Suicides are increasing, and gun laws aren't helping - KFDA - NewsChannel 10 / Amarillo News, Weather, Sports

Suicides are increasing, and gun laws aren't helping

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Amy Hord, Instructor of Social Work at West Texas A&M Amy Hord, Instructor of Social Work at West Texas A&M

AMARILLO, TX (KFDA) - Nationwide, Suicide rates are on the rise and the Texas Panhandle is no exception. Local experts believe the accessibility of guns to someone with mental health problems is a growing concern. 

The Centers for Disease Control reports over the last 15 years, suicides have increased 24 percent. The nation's suicide rate is the highest it's been since 1986. Nearly 43,000 people committed suicide in 2014. 

According to the Amarillo Police Department, in 2015 there were 421 reported suicidal subjects - defined as those who committed or at least attempted the act -  and already 127 for 2016.

Throughout the country, these rates are the highest among young girls and middle-aged men. That trend is seen locally as well.

"Typically our statistics tend to run demographically about the same as the rest of the state and country," Amy Hord, Instructor of Social Work at West Texas A&M, said. "One thing that's concerning is the number of domestics homicide suicides. When we look at those we really have to channel back and look at what that root cause looks like so we can provide intervention earlier on."

In Amarillo alone, there were two domestic violence homicide suicides in 2015 and one in 2016. 

Hord said what is most alarming is the amount of people attempting to commit suicide. 

"We know for every suicide that's complete that there's another 25 attempts, and so while we know that men are demographically more likely to complete suicide females actually have a higher rate of attempting," Hord said. "So, what we look at is the concern of where there's a gap and what we suspect is that women are more likely to seek services during those attempts, whereas men may choose a more lethal means where that's the finality of it, and so we really want to look at how we can prevent that from even becoming an issue of how we can intervene earlier on."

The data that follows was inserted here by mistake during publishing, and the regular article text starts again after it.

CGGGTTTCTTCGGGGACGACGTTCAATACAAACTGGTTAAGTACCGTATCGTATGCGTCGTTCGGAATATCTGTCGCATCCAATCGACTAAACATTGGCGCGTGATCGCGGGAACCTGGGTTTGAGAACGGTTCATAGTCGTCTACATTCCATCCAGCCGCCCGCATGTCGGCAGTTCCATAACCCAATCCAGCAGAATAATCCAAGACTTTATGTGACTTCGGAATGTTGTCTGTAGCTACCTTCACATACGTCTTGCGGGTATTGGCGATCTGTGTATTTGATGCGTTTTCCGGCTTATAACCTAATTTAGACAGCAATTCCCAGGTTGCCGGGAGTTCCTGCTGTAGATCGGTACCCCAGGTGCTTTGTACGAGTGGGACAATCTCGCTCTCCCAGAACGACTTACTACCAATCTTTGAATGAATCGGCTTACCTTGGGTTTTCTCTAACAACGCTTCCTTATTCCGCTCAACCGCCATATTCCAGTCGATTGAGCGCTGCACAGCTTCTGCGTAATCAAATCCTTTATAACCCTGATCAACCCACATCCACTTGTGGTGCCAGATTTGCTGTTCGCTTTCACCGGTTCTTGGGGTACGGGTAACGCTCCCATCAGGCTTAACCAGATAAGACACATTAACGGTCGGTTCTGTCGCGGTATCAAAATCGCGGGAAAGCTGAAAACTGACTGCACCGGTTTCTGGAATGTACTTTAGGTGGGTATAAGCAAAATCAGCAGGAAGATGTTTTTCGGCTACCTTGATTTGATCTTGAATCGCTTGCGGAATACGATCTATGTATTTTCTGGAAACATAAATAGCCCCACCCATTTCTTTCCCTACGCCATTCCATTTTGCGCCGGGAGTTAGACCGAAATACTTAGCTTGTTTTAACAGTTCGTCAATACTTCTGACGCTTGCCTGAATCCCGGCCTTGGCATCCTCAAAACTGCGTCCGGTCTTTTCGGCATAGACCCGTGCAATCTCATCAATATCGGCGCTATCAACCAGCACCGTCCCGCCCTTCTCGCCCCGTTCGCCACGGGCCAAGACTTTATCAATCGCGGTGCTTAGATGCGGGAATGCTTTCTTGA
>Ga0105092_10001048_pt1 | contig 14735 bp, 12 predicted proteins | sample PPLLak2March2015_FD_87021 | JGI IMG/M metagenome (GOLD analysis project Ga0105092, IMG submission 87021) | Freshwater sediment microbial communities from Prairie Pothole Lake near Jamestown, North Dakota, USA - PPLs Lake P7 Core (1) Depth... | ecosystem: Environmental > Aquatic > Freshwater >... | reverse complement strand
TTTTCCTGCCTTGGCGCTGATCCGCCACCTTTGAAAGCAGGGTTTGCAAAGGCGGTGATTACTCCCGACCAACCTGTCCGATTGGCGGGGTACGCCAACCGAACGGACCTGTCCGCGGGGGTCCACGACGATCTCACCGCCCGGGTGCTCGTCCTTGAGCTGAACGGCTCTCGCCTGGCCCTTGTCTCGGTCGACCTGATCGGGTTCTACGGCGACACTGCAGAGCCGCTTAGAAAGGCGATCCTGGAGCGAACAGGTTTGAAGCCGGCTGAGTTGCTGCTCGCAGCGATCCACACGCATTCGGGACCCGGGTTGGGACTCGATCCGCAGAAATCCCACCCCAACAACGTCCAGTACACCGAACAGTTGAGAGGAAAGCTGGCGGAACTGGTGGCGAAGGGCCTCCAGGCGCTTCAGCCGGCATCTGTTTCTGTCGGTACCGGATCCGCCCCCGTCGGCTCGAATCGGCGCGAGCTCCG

In 1999, 16,599 suicides were committed with a firearm, and in 2014, there were 21,334. 

Likely due to its consistency, more than half of the suicides in the U.S. involve a firearm, higher than any other means of attempt.

"One of the reasons we suspect that firearms is the most common method used is because it is the most lethal means, so if someone is truly suicide minded they're going to find what works," Hord said. 

Even though the Constitution allows the right bare arms, experts support the obstacles that prevent those with mental illness from owing guns. However, they fear it is still not enough to prevent suicides. 

"What concerns me is there may be an obstacle and while that may be great to provide some obstacles to them having access to something that's very lethal is that they might find some other way," Hord said. "A concern might be that we find they're using something else they find as lethal." 

Currently, for someone with mental health problems to be prohibited from owing a gun a judge must declare they are unfit, being diagnosed by a doctor or psychiatrist is not enough. Which makes mental health experts wary because people with those illness could still own a gun and open carry, which could have negative affects on themselves and the public. 

Hord thinks open carry won't have a direct affect on the number of suicides because if people are choosing to kill themselves with a firearm, they will find a way to do so. 

"I think that probably someone is going to find a way to have access to that, so I think that the greater concern as far as open carry is how it impacts the public and those who aren't struggling with this issue because if someone has that in mind they may find a way to access that," Hord said, "But the greater concern with open carry is that someone who may not be in a good position to be carrying and having that on the public and putting the public at risk and that's where a little bit more of the concern lies." 

Hord said the reason why most locals choose to take their lives is because their illnesses go untreated. 

"Some of the things we tend to see really across the board are untreated mental health, which is really concerning which is why when we do prevention we really look at seeking out mental health services because it's clearly not a functional coping mechanism for problems that someone's dealing with," Hord said.

Hord said the main way to prevent people from taking their own lives, is to understand why are suicide minded. 

"We have to look at prevention, intervention, and then even 'postvention' and how we're reacting to things," Hord said. "So, while the [suicide] method is concerning, going back to the root cause is why is it that they feel that is an option. What is their concern for their reasons for being suicide minded and so looking at if they're getting effective mental health services and are we treating that truly."  

If you or someone you know needs help, call the crisis support line at 806-359-6699.

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